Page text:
You have a sealed copy of your mother’s will for safekeeping. You mother has recently died and you are at her house looking for the original will. After your best efforts to locate the original will, the original will is nowhere to be found. You are then probably wondering if you can use a copy of the will in the same manner as an original. That depends.

Sometimes a copy can be admitted to probate if it is a “correct” copy. The Second District Court of Appeal in Smith v. DeParry has found that photocopies and unaltered computer copies can be considered a “correct” copy if other statutory requirements are met and presumptions are overcome.

The Florida Probate Code provides that a valid Florida will is one that is in writing, signed by the testator or a proxy in the testator’s presence and at the testator’s direction and signed by two witnesses who have signed the will in the presence of the testator at the time he or she executed the will and in the presence of each other.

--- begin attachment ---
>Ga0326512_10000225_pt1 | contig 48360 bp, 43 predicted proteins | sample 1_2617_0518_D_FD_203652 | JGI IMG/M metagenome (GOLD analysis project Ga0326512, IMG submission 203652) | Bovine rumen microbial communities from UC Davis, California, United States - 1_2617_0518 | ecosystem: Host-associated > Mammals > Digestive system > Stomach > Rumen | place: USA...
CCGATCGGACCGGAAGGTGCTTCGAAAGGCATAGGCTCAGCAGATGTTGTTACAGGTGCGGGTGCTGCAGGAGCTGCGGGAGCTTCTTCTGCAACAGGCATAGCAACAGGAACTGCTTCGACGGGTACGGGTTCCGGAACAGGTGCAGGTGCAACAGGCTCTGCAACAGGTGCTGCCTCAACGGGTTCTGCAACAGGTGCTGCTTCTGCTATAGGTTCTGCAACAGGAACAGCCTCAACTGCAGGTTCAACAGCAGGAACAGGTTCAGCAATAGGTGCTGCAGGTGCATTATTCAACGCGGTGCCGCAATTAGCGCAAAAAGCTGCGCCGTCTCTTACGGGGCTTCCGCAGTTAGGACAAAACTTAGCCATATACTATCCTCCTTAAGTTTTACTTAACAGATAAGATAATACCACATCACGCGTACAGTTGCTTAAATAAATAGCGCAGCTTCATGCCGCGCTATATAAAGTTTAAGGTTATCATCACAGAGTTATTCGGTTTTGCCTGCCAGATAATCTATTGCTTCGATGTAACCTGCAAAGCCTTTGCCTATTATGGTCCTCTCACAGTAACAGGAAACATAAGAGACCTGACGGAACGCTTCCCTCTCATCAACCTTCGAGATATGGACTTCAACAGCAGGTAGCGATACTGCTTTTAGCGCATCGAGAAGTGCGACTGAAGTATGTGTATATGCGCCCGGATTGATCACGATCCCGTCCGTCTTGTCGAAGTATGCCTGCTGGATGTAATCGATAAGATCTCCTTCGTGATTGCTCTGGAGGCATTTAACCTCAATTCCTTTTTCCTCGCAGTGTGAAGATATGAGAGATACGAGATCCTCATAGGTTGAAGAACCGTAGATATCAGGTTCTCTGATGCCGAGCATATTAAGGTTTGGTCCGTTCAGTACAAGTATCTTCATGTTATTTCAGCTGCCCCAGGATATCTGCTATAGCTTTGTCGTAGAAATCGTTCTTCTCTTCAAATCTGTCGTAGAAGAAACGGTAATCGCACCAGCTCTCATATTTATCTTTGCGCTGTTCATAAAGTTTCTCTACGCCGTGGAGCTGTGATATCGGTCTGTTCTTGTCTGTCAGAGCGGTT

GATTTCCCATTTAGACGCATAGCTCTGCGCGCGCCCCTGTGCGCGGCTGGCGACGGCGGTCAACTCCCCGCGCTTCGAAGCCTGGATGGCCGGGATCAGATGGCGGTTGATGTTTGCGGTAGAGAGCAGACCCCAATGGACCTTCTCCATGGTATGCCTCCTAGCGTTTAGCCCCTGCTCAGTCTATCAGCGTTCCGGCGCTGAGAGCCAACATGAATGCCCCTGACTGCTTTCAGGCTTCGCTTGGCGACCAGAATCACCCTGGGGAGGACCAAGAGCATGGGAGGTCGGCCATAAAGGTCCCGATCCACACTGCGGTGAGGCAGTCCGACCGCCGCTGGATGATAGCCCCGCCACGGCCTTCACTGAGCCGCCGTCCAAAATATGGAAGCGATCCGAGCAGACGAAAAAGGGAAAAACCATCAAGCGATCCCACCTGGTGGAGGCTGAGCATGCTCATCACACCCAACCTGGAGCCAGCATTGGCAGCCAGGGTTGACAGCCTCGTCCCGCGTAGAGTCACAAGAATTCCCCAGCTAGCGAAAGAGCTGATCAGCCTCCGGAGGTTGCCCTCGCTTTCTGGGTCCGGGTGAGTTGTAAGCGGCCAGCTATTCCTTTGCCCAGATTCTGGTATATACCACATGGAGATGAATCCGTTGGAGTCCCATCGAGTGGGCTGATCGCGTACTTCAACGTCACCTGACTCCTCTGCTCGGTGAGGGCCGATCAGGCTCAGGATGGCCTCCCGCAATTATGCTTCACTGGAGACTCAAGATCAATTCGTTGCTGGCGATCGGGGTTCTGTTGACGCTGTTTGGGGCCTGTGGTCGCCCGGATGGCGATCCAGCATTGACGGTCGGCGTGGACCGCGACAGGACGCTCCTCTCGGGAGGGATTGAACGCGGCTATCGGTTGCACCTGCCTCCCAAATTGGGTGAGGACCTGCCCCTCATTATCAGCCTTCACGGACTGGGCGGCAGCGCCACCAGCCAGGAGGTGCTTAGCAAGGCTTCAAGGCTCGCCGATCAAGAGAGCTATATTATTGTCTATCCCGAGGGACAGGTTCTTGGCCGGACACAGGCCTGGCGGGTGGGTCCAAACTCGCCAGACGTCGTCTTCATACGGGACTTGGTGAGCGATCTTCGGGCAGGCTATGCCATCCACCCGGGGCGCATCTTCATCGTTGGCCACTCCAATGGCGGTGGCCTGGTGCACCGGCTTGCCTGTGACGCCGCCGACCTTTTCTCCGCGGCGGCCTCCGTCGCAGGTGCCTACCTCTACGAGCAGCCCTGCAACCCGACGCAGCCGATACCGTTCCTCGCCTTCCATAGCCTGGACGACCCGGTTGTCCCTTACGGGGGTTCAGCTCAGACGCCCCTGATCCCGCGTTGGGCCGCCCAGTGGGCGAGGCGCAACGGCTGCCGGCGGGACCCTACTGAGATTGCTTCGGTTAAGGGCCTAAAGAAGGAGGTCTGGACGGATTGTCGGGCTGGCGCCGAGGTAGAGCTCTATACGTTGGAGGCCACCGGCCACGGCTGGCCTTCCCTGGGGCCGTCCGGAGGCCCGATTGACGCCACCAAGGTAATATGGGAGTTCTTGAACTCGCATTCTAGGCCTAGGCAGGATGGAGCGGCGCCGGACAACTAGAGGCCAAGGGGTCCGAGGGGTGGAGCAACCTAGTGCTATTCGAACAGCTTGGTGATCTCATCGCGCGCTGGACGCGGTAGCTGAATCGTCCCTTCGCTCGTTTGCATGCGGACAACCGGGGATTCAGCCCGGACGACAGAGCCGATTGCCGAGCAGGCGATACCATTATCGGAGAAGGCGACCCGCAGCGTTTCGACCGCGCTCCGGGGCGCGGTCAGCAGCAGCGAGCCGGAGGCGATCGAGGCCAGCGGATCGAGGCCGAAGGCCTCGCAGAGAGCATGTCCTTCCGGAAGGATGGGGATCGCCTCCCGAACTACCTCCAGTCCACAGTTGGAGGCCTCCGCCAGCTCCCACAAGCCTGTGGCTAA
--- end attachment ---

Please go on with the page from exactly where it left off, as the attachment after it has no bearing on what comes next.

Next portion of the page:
The person who wants to admit a copy of the will as the original has the burden of introducing relevant evidence to overcome the presumption that when an original will cannot be located after the death of the testator, it is presumed to have been destroyed by the testator with the intent to revoke it.

Relevant evidence includes introducing a copy of the lost will and testimony of the witnesses to the will.

In particular, section 733.207 of the Florida Statutes states that “any interested person may establish the full and precise terms of a lost or destroyed will and offer the will for probate. The specific content of the will must be proved by the testimony of two disinterested witnesses, or, if a correct copy is provided, it shall be proved by one disinterested witness.”

A beneficiary is considered an interested person. In essence, anyone who stands to gain financially from the will is an interested person who is not eligible to testify about the specific content of the will.

Usually an attorney who drafted the will would be considered a disinterested witness. The attorney would be able to testify about the decedent’s true intent.

So if you can’t find the original will, the best thing to do is not to panic but to consult an attorney about whether your circumstances are such which warrant the admission of the copy of the will into probate.  If not, the decedent’s estate will be administered pursuant to Florida’s intestacy laws.